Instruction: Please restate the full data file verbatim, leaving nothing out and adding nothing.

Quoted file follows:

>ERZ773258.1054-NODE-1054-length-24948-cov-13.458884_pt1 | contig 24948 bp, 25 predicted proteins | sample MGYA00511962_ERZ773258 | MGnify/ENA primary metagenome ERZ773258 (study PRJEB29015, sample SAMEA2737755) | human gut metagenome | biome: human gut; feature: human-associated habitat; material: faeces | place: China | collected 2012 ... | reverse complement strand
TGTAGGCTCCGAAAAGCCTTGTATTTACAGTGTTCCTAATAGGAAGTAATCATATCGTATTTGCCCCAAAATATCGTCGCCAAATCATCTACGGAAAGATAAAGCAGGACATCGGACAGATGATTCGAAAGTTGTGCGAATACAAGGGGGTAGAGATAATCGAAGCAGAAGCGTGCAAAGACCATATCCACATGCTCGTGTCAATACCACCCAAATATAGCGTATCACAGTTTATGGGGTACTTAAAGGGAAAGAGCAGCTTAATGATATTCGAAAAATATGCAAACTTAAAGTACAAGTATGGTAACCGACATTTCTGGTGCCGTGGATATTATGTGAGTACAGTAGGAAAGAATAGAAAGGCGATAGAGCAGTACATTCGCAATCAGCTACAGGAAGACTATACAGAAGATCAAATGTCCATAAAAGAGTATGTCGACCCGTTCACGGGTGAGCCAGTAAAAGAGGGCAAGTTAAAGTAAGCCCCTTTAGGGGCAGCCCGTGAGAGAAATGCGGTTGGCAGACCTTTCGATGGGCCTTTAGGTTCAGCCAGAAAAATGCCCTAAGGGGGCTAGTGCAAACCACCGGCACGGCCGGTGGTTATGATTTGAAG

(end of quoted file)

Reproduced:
>ERZ773258.1054-NODE-1054-length-24948-cov-13.458884_pt1 | contig 24948 bp, 25 predicted proteins | sample MGYA00511962_ERZ773258 | MGnify/ENA primary metagenome ERZ773258 (study PRJEB29015, sample SAMEA2737755) | human gut metagenome | biome: human gut; feature: human-associated habitat; material: faeces | place: China | collected 2012 ... | reverse complement strand
TGTAGGCTCCGAAAAGCCTTGTATTTACAGTGTTCCTAATAGGAAGTAATCATATCGTATTTGCCCCAAAATATCGTCGCCAAATCATCTACGGAAAGATAAAGCAGGACATCGGACAGATGATTCGAAAGTTGTGCGAATACAAGGGGGTAGAGATAATCGAAGCAGAAGCGTGCAAAGACCATATCCACATGCTCGTGTCAATACCACCCAAATATAGCGTATCACAGTTTATGGGGTACTTAAAGGGAAAGAGCAGCTTAATGATATTCGAAAAATATGCAAACTTAAAGTACAAGTATGGTAACCGACATTTCTGGTGCCGTGGATATTATGTGAGTACAGTAGGAAAGAATAGAAAGGCGATAGAGCAGTACATTCGCAATCAGCTACAGGAAGACTATACAGAAGATCAAATGTCCATAAAAGAGTATGTCGACCCGTTCACGGGTGAGCCAGTAAAAGAGGGCAAGTTAAAGTAAGCCCCTTTAGGGGCAGCCCGTGAGAGAAATGCGGTTGGCAGACCTTTCGATGGGCCTTTAGGTTCAGCCAGAAAAATGCCCTAAGGGGGCTAGTGCAAACCACCGGCACGGCCGGTGGTTATGATTTGAAG